In fact many of the Anglo-Saxon shires did not commemorate tribal divisions but were formed artificially and took their name from an important town or estate. Typical of these are the West Midland towns of Hereford, Stafford, and Shrewsbury, the last of these eventually giving rise to Shropshire. On the same pattern are the early Wessex foundations of Hampshire (Southampton) and Wiltshire (Wilton) and also such East Midland names as Derbyshire, Leicestershire, and Nottinghamshire. These last three all lay within the Danelaw, and whereas the Anglo-Saxon shires were created for defence, the Danish shires were created around their army headquarters.

    A few shire names have very distinctive histories. County Durham, as it is usually called, was created out of lands belonging to the Bishop of Durham, who effectively had sovereign powers. His territories were referred to as a palatinate, which was temporarily abolished during the Civil War and then revived after the Restoration, surviving well into the nineteenth century. Rutland, the tiniest county of all, probably came into being ca.1200, for it had that status in 1204 when it was granted by King John to Queen Isabella as dower. Before that the southern part of the territory had been part of Northamptonshire. Lancashire's distinction lies in the allusive quality of the name itself, which is a shortened form of `Lancastershire.' Lancaster means the `Roman fort on the river Lune,' and this is yet another example of a river name that goes back at least to the Celts and cannot be satisfactorily explained.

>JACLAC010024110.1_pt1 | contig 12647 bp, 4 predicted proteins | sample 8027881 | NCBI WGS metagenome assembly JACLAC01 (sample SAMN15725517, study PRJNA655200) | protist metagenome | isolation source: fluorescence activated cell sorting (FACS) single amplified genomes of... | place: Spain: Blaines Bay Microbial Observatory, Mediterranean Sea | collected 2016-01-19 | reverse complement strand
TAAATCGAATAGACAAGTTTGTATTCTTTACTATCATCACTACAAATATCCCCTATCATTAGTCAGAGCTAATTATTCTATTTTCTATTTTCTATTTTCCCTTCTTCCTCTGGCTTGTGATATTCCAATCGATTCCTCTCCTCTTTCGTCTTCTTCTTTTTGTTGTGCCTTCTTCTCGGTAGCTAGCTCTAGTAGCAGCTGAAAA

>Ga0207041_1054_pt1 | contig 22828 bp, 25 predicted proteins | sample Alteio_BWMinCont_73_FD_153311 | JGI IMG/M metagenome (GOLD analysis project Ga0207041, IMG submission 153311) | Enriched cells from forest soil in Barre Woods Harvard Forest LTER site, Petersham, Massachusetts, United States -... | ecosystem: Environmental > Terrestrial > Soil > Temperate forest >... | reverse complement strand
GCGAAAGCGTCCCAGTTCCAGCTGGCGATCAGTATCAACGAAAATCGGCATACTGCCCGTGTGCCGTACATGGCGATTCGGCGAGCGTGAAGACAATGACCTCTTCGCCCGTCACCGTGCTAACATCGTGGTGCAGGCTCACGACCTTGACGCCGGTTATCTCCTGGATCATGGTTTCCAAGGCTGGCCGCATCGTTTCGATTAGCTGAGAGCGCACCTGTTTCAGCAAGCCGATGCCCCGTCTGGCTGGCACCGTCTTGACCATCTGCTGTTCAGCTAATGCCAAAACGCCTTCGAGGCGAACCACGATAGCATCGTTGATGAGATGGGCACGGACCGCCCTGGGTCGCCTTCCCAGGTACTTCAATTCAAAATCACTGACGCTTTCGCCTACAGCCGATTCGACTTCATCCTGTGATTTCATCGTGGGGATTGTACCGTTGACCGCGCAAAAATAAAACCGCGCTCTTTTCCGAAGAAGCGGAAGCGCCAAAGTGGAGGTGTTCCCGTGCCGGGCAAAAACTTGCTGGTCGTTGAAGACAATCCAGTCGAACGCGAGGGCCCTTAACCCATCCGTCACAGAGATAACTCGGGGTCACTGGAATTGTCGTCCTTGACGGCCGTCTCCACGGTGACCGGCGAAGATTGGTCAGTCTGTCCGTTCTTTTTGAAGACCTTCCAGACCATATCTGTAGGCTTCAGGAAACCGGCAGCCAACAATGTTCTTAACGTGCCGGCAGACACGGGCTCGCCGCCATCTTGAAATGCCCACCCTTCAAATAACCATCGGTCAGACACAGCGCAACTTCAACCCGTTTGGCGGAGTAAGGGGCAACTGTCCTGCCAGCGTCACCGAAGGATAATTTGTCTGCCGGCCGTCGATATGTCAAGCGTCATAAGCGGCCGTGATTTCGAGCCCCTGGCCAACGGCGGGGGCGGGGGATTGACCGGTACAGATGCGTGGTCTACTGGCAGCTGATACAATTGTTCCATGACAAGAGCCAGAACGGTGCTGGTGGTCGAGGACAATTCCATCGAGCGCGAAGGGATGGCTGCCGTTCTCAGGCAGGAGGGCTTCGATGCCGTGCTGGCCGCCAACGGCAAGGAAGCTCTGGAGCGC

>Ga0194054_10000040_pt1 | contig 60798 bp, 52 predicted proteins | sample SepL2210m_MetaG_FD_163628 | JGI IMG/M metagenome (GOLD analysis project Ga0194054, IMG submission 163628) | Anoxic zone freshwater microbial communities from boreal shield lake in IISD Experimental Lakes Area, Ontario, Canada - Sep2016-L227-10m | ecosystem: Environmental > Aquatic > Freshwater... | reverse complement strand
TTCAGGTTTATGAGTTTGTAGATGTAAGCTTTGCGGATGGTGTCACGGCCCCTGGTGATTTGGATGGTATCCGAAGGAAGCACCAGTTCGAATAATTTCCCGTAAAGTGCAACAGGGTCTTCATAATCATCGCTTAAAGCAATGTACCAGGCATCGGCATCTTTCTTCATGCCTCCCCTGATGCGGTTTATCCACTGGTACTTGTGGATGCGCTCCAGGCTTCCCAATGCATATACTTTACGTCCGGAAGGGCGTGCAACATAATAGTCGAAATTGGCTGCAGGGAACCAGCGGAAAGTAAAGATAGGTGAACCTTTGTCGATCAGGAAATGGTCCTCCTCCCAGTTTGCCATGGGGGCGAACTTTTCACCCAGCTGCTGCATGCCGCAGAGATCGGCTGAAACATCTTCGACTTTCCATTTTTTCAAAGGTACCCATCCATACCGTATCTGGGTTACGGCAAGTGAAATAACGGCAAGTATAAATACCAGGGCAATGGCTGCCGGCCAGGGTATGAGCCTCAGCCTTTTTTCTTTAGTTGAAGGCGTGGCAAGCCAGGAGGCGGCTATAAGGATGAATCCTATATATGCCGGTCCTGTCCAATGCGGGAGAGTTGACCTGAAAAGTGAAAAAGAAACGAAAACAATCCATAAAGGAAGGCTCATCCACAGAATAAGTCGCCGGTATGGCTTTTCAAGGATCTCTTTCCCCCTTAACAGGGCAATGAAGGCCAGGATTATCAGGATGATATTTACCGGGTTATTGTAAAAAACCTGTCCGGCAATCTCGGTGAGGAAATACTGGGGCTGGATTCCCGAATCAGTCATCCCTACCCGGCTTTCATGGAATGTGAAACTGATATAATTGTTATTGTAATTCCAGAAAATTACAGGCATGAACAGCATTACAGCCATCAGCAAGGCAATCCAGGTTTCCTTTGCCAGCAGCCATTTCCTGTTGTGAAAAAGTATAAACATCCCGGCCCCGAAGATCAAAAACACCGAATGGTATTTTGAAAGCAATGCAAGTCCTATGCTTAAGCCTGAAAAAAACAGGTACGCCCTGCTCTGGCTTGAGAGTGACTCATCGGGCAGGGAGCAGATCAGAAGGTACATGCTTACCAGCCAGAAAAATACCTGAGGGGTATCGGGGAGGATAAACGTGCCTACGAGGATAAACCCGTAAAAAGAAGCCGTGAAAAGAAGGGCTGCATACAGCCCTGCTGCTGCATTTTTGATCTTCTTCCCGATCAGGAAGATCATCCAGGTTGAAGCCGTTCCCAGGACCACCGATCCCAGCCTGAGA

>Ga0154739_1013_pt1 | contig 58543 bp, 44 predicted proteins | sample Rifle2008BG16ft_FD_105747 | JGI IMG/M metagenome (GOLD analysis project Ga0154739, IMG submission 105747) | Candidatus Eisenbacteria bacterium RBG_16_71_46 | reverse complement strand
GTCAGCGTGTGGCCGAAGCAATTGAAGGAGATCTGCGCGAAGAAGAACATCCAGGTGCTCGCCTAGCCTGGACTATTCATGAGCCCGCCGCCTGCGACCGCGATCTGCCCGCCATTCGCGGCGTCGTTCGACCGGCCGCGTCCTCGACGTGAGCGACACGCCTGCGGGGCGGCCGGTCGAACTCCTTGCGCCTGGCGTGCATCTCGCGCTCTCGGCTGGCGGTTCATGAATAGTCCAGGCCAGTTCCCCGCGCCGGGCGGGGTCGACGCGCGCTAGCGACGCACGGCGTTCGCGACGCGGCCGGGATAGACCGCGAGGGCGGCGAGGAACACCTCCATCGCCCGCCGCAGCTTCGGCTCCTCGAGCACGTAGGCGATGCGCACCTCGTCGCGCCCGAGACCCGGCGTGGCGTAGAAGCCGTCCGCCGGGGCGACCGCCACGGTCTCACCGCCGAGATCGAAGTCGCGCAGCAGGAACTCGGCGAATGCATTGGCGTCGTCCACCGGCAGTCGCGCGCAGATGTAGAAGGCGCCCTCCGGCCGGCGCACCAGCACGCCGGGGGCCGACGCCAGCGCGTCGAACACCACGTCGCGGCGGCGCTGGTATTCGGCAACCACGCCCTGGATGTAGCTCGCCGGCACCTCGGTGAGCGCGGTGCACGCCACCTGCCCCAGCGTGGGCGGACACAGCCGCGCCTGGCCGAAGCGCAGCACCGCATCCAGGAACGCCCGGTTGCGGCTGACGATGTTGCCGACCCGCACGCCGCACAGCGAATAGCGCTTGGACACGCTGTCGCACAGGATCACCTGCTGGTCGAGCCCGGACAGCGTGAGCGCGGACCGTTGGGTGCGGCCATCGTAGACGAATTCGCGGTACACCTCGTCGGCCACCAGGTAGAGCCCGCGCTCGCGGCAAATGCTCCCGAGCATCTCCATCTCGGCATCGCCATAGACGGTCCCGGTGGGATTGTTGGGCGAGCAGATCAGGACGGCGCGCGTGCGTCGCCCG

Much has been written recently about the `homes' of English surnames and the regions into which the country can still be divided. Genealogists can understand this regionalism far better if they come to terms with the historic divisions and differences that shaped Englishmen over the centuries. Not surprisingly, many of those differences have survived the sweeping boundary changes of the early 1970s.